Stem cell engineering
This page is maintained as a historical record and is no longer being updated.
The Skarnes Group left the Sanger Institute in 2017. This page is being maintained as a historical record of the work of the group and is no longer being updated. Bill Skarnes now leads a group at the Jackson Laboratory: https://www.jax.org/research-and-faculty/faculty/research-scientists/william-skarnes
The exploitation of mouse and human pluripotent stem cells to elucidate gene function has great potential for high-impact science and medicine. Not only can normal diploid stem cells be used as a model cell for basic cell biological processes, but they also have the capacity to differentiate into many different cell types in vitro. Furthermore, undifferentiated and differentiated cells can be grown in sufficient numbers to carry out genomic assays such as expression profiling, mass spectrometry and epigenetic profiling.
Thus, stem cells are an excellent model system to identify genes and genetic pathways required for basic cellular and developmental processes. Genetic resources, which support the investigation of mammalian gene function in a model cell, will significantly enhance our understanding of normal and variant mammalian gene products in health and disease.
The advent of site-specific nucleases and improved culture conditions now permits efficient engineering of human stem cells. In particular the CRISPR-Cas9 technology provides a facile and highly efficient tool for generating a range of alleles in cultured cells with little risk of off-target damage in human stem cells.
The Stem cell engineering group developed methods for the generation of homozygous knockouts and point mutations at scale. The team generated permanent distributable libraries of engineered mutations in human stem cells that will be coupled to focused phenotyping screens in cultured cells. Phenotypic data was compiled in an electronic encyclopedia of gene function and released to the community together with the mutant cell resource.
The Stem Cell Engineering team had two major aims:
- To produce permanent genetic resources for the scientific community.
- To use engineered stem cells to understand basic cellular and development processes in a model cell.
We established highly efficient methods for gene targeting in human induced-pluripotent stem (iPS) cells that take advantage of CRISPR technology and commercially-available media and reagents for feeder-free culture.
To generate homozygous mutant human iPS cells, we constructed short arm targeting vectors that contain an optimal drug selection cassette for experiments in human iPS cells. Following co-transfection of the targeting vector with Cas9 and single guide RNA (sgRNA) expression plasmids, we screened for clones that target one allele by homologous recombination and damage the second allele by non-homologous end joining. Our method lent itself to high-throughput genotyping: selective PCR amplification of the non-targeted allele, biallelic events can be identified by Sanger sequencing. We scaled this method for the production of hundreds of knockouts per year.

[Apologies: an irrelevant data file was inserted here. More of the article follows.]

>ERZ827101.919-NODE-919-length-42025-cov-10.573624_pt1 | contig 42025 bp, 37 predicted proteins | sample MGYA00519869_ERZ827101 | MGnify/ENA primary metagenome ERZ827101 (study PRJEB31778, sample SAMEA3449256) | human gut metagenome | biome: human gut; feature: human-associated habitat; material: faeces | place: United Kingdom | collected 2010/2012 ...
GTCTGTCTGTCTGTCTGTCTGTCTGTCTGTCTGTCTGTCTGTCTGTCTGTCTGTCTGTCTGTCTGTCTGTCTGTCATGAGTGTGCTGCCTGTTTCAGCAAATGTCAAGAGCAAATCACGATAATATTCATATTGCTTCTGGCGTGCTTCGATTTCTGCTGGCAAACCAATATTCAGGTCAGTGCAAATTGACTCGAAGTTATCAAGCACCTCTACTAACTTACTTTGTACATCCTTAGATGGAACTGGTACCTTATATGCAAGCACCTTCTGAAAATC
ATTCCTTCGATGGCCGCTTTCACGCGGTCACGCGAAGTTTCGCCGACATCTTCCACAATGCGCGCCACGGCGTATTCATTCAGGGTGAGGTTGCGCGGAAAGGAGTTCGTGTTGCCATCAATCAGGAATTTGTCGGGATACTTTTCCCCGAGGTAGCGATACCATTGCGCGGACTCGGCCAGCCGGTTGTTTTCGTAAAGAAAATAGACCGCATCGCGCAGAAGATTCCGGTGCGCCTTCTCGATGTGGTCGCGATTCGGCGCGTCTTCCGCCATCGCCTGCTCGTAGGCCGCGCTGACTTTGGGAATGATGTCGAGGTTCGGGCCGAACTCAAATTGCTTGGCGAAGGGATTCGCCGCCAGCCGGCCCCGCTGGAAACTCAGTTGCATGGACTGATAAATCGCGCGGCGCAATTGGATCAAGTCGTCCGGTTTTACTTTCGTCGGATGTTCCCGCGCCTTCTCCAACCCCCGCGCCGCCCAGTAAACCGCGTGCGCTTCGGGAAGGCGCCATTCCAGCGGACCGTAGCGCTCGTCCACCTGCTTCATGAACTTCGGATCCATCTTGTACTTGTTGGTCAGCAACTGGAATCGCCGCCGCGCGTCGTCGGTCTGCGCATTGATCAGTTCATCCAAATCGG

Functional analysis of transcription factors in stem cell differentiation
The ability to apply direct programming to human stem cells will be essential to provide appropriate cell types for the treatment of human disease by somatic cell replacement. A more complete understanding of transcription-factor networks that underlie stem cell differentiation will suggest ways to direct stem cells along specific cell lineages.
We performed genetic screens in human stem cells to elucidate gene regulatory networks that are essential for stem cell self-renewal and pluripotency. In the first instance, arrays of transcription-factor knockouts will be assessed for their ability to differentiate into cell types of the three primary germ layers (neurectoderm, mesoderm and endoderm). Knockouts that are deficient in differentiation will be candidates for over-expression studies aimed at directing cells along particular cell lineages.
In addition to asking basic questions about cell-fate commitment, we were interested in developing fluent, scalable gene-editing methods for the generation of disease models in human stem cells. Most often, this entailed the generation of point mutations in coding exons or regulatory elements in a reference ES/iPS cell line or patient-derived iPS cell lines.
These experiments used CRISPR/Cas9 reagents (ideally Cas9 RNP) and single-stranded DNA templates to introduce single nucleotide changes and reversion alleles to produce matched sets of disease and control cell lines for phenotype analysis and drug screens.
To support high-throughput engineering of human and mouse, we developed custom tools for the selection of optimal CRISPR sites, the construction of targeting vectors using Gibson assembly, and the display of genotyping results.
Systems biology of host-pathogen interactions
We are using the stem cell knockouts generated by Bill Skarnes' group for phenotyping after differentiation into macrophages.